Good afternoon Dr. Agar,

I have noticed that numerous dialysis patients have distended stomachs. I have long wondered what this condition is. I have briefly looked up asites as it relates to dialysis. Maybe there is more than one cause for distended stomachs in dialysis patients. I have never heard this subject discussed before and would welcome any insights you may have.

Dear Jane

This question is a little out of ’left-field’, I think, but I will give it a short answer.

Ascites is the name used for the collection of fluid inside the abdominal cavity. Though it is most commonly associated with liver disease or with advanced cardiac failure, it certainly does occur in various types of kidney disease – in particular, the nephrotic syndrome. But, of course, by the time the patient requires dialysis, kidney function has already been effectively lost – else why is the patient on dialysis —and any remaining ‘residual renal function’ in patients with nephrotic syndrome is usually very rapidly lost once dialysis starts. As a result, ascites (which, in nephrotic syndrome, results from excessive urinary protein losses and a resulting low blood protein (albumin) level) is rarely an issue. It would be uncommon indeed for nephrotic ascites to persist to any degree or for any length of time once haemodialysis had started.

Though there is a (rare) condition where abdominal fluid accumulation can persist in patients who have first undergone peritoneal dialysis but who have subsequently transferred to haemodialysis, this is (again, I stress) a rare problem.

Most abdominal swelling in haemodialysis patients is probably due to things other than renal disease or a dialysis-related ascites.

Some patients may have enlarged kidneys (for example, patients with polycystic kidney disease) while others may have various forms of associated or coincidental liver disease which may be complicated by either liver (or spleen) enlargement and/or ascitic fluid accumulation. Severe cardiac failure can cause ascites, that is true, but it would be rare for this to be uncontrollable by fluid removal and volume management (with or without albumin administration) once the patient is dialysis-dependent. Various malignancies, if associated with an abdominal spread of the disease, may also cause ascites – but this is independent of the kidney disease or the dialysis therapy.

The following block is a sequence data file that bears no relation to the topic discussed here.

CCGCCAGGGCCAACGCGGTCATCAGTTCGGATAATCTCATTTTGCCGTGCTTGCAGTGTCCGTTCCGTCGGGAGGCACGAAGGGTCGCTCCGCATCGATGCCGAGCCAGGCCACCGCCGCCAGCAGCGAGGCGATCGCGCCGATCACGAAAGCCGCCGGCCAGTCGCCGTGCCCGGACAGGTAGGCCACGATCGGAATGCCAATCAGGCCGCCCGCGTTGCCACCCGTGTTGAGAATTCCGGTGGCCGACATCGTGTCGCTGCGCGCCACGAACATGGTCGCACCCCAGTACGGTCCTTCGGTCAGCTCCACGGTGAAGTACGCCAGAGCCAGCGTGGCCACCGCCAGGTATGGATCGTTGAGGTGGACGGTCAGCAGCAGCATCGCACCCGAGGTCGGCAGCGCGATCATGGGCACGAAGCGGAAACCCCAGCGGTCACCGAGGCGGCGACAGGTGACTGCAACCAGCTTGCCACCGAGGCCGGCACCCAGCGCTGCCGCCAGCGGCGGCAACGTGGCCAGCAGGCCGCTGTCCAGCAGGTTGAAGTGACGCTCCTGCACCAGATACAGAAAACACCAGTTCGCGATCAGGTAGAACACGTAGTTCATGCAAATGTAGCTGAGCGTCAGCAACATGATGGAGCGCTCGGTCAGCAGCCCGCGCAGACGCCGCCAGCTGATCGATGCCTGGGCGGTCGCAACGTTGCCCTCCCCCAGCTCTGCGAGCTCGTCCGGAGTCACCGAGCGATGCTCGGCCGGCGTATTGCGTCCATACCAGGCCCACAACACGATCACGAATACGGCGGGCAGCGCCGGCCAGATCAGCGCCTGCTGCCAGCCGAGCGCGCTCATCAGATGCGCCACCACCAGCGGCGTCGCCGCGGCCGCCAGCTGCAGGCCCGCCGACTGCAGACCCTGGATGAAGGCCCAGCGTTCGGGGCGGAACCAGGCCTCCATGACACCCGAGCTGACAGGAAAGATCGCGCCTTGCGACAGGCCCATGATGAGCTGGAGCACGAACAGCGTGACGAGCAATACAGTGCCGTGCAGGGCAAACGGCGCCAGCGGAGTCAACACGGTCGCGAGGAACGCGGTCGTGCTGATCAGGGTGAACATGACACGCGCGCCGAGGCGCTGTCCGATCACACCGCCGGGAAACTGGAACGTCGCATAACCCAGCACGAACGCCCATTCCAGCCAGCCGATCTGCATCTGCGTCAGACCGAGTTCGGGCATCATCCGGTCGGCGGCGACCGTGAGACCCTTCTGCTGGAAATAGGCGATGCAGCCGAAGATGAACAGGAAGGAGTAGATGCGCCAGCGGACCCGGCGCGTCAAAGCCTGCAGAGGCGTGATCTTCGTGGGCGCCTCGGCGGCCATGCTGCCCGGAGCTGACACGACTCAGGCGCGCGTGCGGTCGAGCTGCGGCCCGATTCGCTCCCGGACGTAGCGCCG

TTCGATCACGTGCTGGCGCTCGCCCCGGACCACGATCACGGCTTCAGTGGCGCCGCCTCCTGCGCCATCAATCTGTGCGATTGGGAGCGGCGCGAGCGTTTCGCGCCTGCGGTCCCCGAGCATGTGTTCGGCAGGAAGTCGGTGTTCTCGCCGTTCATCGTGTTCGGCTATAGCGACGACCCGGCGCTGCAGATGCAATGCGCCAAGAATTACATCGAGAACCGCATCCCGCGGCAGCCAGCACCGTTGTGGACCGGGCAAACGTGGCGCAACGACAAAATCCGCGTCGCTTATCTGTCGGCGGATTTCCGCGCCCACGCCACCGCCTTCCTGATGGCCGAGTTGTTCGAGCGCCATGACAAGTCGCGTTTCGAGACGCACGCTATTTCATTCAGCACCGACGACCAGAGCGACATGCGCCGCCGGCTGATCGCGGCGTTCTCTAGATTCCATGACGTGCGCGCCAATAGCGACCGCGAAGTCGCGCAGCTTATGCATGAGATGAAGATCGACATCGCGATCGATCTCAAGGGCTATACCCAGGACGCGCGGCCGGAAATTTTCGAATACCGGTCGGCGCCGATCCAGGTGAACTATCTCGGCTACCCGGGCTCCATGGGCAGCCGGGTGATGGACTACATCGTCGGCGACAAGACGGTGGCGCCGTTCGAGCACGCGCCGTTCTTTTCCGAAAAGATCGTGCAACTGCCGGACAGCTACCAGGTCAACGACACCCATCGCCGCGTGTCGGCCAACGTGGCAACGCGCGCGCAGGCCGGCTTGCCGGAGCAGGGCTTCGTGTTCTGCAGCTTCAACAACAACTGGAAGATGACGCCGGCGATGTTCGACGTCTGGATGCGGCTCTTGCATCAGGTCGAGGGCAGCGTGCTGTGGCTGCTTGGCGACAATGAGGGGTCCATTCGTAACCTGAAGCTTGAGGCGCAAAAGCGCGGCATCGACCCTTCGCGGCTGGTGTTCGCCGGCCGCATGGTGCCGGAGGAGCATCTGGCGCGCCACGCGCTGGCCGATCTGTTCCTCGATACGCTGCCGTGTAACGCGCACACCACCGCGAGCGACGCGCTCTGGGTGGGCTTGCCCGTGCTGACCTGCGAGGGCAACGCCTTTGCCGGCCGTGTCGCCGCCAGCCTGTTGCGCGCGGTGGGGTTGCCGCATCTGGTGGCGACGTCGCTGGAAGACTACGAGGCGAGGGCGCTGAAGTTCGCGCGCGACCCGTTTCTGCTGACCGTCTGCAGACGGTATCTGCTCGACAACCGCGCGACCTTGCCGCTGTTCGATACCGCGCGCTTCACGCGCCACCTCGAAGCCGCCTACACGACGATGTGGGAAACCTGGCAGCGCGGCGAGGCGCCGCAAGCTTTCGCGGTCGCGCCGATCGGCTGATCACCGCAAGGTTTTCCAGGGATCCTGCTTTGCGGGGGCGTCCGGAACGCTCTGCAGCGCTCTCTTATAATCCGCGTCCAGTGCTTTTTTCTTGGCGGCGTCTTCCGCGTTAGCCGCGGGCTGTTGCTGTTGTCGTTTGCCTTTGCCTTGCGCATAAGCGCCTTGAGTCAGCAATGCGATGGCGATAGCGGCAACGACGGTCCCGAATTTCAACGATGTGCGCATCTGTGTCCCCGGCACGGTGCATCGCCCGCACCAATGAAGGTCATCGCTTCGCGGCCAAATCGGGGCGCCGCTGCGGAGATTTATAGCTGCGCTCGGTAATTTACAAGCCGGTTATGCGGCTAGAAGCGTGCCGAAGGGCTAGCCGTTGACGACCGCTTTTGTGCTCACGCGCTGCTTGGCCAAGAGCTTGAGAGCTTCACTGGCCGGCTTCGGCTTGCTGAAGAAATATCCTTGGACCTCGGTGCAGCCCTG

Finally, and most commonly, I suspect the abdominal swelling you may have noticed relates to the frequent problem that many (if not most) dialysis patients face … chronic constipation. This is most often due to a mixture of causes but which might include (1) medication effects eg: binders; (2) rapid fluid shifts which ‘dehydrate’ the bowel content during dialysis and solidify the faecal content of the bowel; (3) the intrinsic renal disease, most specifically and commonly diabetes, which damages small blood vessels and nerves in the wall of the bowel leading to what is called an autonomic neuropathy - a condition frquently seen in diabetics where there is paralysis of the normal mobility (motility) of the bowel which leads to stasis (loss of forward movement of bowel content) and dilatation (lax overstretching) of the bowel wall.

Ascites as a feature of dialysis per se, is not something that we would usually encounter or expect. The presence of significant abdominal swelling raises the question of ‘why’. The answer would rarely be expected to lie in direct relationship with the dialysis therapy and would uncommonly be due to ascitic fluid accumulation but, ‘nine times out of ten’ (an Aussie expression for commonly), would be due to the bowel issues – with or without diabetes – as I have described above.

John Agar